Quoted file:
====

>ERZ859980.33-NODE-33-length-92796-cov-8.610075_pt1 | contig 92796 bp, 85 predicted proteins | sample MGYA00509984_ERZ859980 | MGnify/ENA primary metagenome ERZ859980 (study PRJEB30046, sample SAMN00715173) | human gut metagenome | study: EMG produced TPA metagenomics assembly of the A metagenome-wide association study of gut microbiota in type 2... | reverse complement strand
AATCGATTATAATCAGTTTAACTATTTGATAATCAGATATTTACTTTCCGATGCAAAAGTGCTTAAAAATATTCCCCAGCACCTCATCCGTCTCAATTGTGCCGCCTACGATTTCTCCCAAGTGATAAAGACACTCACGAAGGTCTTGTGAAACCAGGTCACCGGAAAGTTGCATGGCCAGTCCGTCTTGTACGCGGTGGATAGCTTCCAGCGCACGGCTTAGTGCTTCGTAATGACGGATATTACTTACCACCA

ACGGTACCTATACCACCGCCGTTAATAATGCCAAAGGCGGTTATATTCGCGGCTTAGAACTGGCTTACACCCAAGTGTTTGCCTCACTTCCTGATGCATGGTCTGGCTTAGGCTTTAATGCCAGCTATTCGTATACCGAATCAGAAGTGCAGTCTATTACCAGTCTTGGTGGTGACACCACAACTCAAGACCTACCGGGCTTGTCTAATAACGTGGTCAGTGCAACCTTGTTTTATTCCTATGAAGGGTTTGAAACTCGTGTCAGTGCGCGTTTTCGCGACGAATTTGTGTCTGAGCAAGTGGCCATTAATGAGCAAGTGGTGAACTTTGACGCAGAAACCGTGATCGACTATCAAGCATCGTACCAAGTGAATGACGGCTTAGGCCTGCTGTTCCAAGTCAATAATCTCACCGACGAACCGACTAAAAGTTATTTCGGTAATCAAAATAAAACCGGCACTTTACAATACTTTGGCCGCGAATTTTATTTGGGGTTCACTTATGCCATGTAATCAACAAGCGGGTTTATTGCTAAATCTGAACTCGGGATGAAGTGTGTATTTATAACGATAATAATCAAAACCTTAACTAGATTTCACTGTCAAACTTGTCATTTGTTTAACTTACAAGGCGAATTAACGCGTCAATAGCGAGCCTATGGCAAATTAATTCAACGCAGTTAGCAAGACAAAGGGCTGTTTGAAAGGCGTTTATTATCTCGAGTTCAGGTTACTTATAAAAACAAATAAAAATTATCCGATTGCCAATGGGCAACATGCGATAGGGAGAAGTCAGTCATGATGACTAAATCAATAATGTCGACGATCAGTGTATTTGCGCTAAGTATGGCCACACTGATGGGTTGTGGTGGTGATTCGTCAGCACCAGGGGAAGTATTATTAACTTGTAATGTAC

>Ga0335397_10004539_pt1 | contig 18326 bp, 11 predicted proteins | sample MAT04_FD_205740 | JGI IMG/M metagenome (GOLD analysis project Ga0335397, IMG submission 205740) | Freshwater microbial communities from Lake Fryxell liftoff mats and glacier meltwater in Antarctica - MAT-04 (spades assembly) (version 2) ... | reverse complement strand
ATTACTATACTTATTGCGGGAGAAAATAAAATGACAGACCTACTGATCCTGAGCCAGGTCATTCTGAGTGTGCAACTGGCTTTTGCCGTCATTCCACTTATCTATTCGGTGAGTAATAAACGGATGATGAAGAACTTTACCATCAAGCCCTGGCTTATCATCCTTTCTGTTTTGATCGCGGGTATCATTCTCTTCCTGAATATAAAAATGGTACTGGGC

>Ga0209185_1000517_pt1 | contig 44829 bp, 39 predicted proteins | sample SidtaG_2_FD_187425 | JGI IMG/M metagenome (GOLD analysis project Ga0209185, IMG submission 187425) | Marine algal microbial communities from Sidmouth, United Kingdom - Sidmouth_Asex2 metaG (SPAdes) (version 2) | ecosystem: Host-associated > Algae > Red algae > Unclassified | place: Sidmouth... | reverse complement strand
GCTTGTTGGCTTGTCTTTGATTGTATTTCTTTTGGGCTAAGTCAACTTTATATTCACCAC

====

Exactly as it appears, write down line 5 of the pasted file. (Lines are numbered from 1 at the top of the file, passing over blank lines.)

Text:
ATTACTATACTTATTGCGGGAGAAAATAAAATGACAGACCTACTGATCCTGAGCCAGGTCATTCTGAGTGTGCAACTGGCTTTTGCCGTCATTCCACTTATCTATTCGGTGAGTAATAAACGGATGATGAAGAACTTTACCATCAAGCCCTGGCTTATCATCCTTTCTGTTTTGATCGCGGGTATCATTCTCTTCCTGAATATAAAAATGGTACTGGGC